Courtesy Zer0

And evidently it wasn’t just a subculture of blog-readers that found this book resonant. Over the subsequent years, it spoke to more and more of the dissatisfied, especially younger generations, who were now also being asked to accept the apparently inevitable realities of austerity and other post-recession logics. The book became a key statement for the generation that were politically engaged enough to usher in a new era of protest and to support Jeremy Corbyn’s leadership of the Labour Party in the UK (and in America, Bernie Sanders, the ‘Squad’ and the DSA). With a dark irony, the book thus parallels the commentariat’s swift pivot from its nebulous misgivings about political apathy among the young in the late 2000s to the later revulsion at its political action.

But does the book still have something to say in 2023, an altogether more turbulent time than the 2000s, and with problems that can seem more pressing (the climate crisis and the looming hard right to name just two)? Fisher opens Capitalist Realism with the 2006 film Children of Men, which portrays a dystopian society in which children are no longer born, and asks ‘what happens if the young are no longer capable of producing surprises?’ Alex Niven’s excellent introduction to this new edition responds by noting that ‘nowadays, after the series of socio-political shocks which harried the Long 2010s, we would be much less likely to talk of a world devoid of “surprises.”’ And yet the air of inevitability surrounding events – the sense that there can be no alternatives – continues to persist, even if they are no longer quite as confidently underwritten by neoliberal ideology per se. As Fisher knew, the latter was dead at the controls ever since the  global financial crisis amounted to a quantum reduction in the legitimacy of unfettered financialisation. Since then, we have seen considerable state-spending during the pandemic and the strong and swift annulment of Liz Truss and Kwasi Kwarteng’s tax cuts (and their platform as a whole), all suggesting that post-austerity neoliberalism does have its red lines. Even so, such cases only further exemplify the deep-seated deference to the Big Other of markets and the economy that Fisher writes about here. We also have what might be called ‘nationalist realism’ to contend with – the ongoing assumption that political and cultural actors must constantly perform our national pride for the Big Other, and defer to its ‘legitimate concerns’ by doing everything possible to destroy immigration and critique from the wrong side.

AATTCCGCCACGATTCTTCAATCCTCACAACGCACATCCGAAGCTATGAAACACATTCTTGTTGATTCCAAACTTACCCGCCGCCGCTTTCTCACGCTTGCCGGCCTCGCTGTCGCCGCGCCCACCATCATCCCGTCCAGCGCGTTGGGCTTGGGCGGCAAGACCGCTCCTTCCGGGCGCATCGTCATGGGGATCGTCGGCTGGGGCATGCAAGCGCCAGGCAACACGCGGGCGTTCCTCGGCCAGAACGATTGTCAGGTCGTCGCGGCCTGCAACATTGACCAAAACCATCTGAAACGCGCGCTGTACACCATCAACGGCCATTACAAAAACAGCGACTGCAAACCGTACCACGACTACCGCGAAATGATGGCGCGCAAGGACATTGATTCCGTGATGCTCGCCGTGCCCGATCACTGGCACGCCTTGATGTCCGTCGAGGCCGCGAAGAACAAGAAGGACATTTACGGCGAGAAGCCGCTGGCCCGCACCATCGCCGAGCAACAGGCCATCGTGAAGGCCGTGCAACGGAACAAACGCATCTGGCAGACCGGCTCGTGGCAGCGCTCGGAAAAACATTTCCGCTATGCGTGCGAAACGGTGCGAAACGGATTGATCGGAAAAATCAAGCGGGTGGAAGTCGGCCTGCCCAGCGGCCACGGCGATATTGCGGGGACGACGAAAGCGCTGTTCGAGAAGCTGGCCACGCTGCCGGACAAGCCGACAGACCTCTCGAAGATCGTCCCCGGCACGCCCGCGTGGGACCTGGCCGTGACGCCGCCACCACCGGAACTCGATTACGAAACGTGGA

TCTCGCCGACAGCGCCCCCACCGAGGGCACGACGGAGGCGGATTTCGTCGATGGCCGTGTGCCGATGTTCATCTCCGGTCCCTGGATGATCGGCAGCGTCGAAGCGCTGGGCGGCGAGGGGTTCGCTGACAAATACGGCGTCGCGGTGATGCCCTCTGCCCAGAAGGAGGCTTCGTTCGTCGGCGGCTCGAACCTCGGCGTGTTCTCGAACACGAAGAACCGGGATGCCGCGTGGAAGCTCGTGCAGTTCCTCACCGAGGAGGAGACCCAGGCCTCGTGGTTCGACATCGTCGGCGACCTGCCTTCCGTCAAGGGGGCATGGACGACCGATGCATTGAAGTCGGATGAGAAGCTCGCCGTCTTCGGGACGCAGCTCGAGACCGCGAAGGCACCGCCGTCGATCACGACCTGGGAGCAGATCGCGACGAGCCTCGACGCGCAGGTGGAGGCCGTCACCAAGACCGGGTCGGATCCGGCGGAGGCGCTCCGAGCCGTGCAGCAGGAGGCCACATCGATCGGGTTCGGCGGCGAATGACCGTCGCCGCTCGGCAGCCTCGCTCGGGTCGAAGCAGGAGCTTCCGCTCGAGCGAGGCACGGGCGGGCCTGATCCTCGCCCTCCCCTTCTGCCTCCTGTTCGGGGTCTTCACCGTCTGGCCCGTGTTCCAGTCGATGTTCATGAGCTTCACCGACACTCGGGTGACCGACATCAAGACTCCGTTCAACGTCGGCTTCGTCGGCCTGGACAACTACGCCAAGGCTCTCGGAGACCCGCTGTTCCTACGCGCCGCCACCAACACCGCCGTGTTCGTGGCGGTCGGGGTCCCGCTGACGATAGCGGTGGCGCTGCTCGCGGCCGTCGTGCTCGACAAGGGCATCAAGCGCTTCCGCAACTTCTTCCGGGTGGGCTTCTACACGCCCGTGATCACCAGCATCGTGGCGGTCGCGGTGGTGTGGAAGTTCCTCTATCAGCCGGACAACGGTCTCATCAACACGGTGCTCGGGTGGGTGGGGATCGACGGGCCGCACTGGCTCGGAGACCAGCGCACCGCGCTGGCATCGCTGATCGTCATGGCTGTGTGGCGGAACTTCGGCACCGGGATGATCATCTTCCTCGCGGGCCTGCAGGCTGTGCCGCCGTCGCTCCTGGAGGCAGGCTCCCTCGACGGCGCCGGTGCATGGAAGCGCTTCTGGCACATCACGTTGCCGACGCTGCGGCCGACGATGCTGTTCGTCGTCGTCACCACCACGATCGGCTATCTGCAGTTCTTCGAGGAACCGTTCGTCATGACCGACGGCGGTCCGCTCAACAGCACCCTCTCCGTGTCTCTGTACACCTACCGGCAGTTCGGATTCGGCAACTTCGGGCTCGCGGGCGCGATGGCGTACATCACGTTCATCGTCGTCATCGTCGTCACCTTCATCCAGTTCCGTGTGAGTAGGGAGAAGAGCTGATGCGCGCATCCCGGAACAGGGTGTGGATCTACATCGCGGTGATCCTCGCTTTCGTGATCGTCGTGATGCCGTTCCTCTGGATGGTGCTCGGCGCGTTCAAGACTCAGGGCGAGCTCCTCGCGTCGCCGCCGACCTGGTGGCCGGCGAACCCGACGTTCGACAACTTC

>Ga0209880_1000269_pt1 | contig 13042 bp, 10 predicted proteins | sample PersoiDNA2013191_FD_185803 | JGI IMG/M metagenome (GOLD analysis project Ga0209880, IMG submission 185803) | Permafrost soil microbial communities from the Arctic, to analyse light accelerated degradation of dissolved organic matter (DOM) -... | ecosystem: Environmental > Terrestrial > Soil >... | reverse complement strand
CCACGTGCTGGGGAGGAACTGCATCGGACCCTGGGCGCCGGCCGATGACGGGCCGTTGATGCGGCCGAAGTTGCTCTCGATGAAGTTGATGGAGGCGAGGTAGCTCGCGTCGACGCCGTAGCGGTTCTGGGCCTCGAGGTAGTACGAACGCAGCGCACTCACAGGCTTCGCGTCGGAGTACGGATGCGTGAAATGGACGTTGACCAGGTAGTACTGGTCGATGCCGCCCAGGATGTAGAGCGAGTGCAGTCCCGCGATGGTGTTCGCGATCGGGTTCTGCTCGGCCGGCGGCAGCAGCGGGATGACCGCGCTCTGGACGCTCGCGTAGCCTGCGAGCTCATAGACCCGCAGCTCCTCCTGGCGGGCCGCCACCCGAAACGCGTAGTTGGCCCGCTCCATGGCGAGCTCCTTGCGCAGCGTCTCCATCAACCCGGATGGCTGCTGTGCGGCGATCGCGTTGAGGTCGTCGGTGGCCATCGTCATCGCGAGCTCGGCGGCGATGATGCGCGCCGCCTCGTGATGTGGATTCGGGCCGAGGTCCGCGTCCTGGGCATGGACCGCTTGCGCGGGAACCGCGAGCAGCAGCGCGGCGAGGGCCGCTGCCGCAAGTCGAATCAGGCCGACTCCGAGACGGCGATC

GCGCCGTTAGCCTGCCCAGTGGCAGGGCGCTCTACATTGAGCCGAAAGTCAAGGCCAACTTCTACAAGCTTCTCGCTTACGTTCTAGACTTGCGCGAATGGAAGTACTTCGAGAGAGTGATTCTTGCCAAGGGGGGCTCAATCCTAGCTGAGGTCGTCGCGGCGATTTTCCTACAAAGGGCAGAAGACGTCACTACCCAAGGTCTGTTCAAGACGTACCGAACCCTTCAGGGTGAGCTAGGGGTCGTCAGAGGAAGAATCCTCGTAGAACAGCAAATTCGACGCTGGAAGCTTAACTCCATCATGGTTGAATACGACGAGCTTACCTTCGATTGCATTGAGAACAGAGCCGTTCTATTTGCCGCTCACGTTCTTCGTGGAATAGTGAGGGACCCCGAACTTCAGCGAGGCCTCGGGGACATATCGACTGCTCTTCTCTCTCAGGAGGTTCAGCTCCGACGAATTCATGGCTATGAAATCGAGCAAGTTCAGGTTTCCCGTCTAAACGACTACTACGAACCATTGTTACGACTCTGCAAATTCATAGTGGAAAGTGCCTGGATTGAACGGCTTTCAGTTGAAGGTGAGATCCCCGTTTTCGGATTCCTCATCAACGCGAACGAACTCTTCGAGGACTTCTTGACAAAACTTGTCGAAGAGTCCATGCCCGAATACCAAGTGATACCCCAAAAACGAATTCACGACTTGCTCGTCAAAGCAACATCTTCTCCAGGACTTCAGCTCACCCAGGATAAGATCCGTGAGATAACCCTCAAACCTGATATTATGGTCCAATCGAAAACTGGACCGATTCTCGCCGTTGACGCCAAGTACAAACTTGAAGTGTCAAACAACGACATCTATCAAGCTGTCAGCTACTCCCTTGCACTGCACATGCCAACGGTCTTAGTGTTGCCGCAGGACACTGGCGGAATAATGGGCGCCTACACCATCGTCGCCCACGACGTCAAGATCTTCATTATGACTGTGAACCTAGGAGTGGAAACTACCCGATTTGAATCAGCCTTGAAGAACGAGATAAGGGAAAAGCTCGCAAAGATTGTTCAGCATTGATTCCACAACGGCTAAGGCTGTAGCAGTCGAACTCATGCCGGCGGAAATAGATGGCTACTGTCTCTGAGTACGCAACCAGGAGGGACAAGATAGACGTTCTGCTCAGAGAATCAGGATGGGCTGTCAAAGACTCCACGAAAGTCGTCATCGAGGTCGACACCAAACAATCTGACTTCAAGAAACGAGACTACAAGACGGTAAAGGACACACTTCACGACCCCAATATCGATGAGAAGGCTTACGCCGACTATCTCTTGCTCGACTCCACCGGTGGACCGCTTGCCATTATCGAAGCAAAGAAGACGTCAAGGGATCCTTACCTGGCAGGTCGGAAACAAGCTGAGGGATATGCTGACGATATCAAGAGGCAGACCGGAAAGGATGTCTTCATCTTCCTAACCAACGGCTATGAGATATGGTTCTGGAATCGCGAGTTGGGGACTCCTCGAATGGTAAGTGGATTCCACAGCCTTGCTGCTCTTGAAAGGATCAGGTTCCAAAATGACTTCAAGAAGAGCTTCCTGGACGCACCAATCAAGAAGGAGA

With such events behind us, this second edition is a timely excuse to re-read Capitalist Realism. It features touching personal reflections on the author, his writing of the book and his wider career in a foreword by Fisher’s wife Zoe Fisher and an afterword by Tariq Goddard, both putting the book in a human context. Alex Niven’s introduction does the same but expands along historical lines, reflecting helpfully on the position the book has today and what it might continue to say. While some of the book’s contexts and references may have moved on, and while the ‘grey curtain of reaction’ that Fisher insists can be torn in the book’s memorable final lines might not quite be as firmly lowered over the ‘horizons of possibility’ as it was in 2009 – he is one of the people partly responsible for this – its underlying analysis of how politics and culture converge on the same stagnation remains of great importance to those of us continuing to wonder whether there might not be a better way.

Mark Fisher, Capitalist Realism (New Edition), Zer0 Books